- Feeling adventurous? Try one of these adorable haircut ideas!
Health and Conditions ❤️
Crossbreeding minimizes health issues somewhat due to genetic diversity. Goldendoodles don’t have any breed-specific health problems but can develop issues commonly found in Golden Retrievers and Poodles.
Both Poodles and Golden Retrievers are prone to hip dysplasia, so this can be a concern in Goldendoodles. Other common issues among these breeds are eye problems and ear infections. Regular eye checks with a vet are recommended, and making sure your Goldendoodles ear canal remains dry will help mitigate any ear issues, especially if they have big, droopy ears.
Due to the Goldendoodle’s thick coat, atopic dermatitis can be a common ailment. If you notice your dog scratching and itching incessantly, a trip to the vet is in order. What’s less common but still possible among Goldendoodles is epilepsy. Its severity can vary and minor epilepsy doesn’t require treatment.
It is widely recommended to neuter males and spay females unless you intend on breeding. This has many associated health benefits. For males, it can prevent testicular cancer, lessen aggression, and prevent them from wandering off looking for females, which can get them lost or injured. Spaying a female will assist in preventing uterine infections and cancer. It is recommended to spay a female before her first heat, as this will help prevent these complications. If you intend to breed a female Goldendoodle, you should wait until she has experienced at least one or two heat cycles, as it is far better for her health.
Male vs. Female
An important factor to consider when getting a Goldendoodle puppy is whether to get a male or female. As with many other dog breeds, the females are slightly smaller than the males.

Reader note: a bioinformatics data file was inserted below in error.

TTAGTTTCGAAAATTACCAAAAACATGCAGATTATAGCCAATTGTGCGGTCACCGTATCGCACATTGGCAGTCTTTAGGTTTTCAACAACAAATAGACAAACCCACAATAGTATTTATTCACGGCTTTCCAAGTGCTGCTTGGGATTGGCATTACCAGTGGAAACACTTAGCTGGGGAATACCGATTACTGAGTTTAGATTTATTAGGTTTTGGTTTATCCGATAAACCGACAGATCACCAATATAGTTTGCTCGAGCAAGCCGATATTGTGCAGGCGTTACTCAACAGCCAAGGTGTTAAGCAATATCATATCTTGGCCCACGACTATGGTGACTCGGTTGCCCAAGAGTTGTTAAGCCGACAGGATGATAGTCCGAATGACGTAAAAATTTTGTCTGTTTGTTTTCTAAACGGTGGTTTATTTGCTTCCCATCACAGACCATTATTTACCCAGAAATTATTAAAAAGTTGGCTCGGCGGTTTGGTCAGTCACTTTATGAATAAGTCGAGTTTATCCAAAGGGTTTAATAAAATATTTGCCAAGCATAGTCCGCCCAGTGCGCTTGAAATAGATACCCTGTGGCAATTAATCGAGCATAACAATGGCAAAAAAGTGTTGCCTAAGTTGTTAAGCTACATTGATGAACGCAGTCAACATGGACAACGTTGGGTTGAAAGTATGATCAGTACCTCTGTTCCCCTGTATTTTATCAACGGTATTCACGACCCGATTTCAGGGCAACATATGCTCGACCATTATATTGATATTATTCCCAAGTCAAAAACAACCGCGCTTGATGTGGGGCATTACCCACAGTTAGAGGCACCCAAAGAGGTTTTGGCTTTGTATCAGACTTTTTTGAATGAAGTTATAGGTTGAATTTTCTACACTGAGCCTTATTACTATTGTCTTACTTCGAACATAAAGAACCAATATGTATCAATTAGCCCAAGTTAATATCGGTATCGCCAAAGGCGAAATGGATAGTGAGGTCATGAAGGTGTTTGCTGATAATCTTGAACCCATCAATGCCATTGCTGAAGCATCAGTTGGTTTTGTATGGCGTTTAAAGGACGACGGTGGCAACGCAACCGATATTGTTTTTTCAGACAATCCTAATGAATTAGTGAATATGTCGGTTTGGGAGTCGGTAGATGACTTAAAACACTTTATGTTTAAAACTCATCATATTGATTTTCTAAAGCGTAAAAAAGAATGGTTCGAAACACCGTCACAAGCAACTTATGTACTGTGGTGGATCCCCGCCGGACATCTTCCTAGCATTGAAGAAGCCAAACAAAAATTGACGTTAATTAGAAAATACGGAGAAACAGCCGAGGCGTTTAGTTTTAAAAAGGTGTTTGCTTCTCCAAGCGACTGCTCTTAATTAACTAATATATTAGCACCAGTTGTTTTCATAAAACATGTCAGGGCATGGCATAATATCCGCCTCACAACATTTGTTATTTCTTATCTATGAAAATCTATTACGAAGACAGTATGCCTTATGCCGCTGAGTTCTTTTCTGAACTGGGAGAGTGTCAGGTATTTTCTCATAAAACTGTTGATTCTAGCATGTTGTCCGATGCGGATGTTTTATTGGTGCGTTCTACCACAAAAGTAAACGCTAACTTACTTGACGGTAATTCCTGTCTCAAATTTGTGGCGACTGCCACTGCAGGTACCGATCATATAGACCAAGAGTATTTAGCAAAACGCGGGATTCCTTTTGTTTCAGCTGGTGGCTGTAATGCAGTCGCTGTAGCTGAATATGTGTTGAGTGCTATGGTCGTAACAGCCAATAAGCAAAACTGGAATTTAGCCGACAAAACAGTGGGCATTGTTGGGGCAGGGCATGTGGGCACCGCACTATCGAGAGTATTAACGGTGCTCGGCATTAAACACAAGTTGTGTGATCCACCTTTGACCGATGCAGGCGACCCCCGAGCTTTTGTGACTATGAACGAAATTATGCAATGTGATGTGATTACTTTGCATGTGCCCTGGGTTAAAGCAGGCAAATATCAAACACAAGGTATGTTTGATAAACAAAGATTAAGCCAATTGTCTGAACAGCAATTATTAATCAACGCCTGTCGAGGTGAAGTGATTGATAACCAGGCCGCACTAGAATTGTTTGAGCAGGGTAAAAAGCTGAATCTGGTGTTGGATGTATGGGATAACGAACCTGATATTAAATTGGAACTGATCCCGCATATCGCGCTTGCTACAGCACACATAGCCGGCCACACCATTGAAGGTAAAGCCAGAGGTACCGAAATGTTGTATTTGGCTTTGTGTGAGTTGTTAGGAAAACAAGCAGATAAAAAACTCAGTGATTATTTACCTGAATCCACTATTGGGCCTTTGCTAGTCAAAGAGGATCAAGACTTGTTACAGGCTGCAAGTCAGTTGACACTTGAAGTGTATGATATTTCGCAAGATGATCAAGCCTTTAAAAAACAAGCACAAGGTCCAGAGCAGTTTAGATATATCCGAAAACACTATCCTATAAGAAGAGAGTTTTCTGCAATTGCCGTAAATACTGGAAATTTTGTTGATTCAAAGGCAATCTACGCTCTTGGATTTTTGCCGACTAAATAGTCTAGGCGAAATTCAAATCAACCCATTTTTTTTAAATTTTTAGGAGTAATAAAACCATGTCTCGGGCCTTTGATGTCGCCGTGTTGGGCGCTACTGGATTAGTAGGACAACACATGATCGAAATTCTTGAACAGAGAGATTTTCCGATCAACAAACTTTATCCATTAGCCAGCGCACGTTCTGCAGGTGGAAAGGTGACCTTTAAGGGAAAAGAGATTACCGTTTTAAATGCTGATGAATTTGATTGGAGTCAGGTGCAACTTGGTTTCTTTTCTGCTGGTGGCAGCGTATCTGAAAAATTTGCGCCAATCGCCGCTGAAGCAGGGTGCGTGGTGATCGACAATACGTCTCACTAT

Male Goldendoodles are generally more affectionate and easier to train, but they mature slower than females, so you’ll need to wait a bit longer to get them started. Female Goldendoodles are more prone to mood swings.
However, an important distinction needs to be made between neutered and spayed dogs. The latter are more calm and less aggressive. In Golden Retrievers, there is almost no noticeable difference between a male and female’s character once they have undergone these procedures.
With all this in mind, it’s important to remember that all dogs, males or females, have unique personalities that can differ greatly, even in the same sex or litter. The common traits for males and females are generalizations and mostly drawn from anecdotes from Goldendoodle owners. A dog’s behavior and personality are far more affected by their upbringing and environment than their sex.
Final Thoughts: Goldendoodles
The Goldendoodle is a beautiful, unique, and lovable dog that is suited perfectly for families. They have a low tendency for barking, which is not great if you’re looking for a guard dog but perfect if you enjoy silence around your home. They are great with children and will attach themselves to them quickly, providing them with hours of fun and interactive playtime.
The biggest benefit of owning a Goldendoodle is the lack of shedding, but the coat will still need regular maintenance. While these dogs can be expensive, their adorable nature and fun, sweet temperament are more than worth it.
Featured Image: Josh Fields from Pexels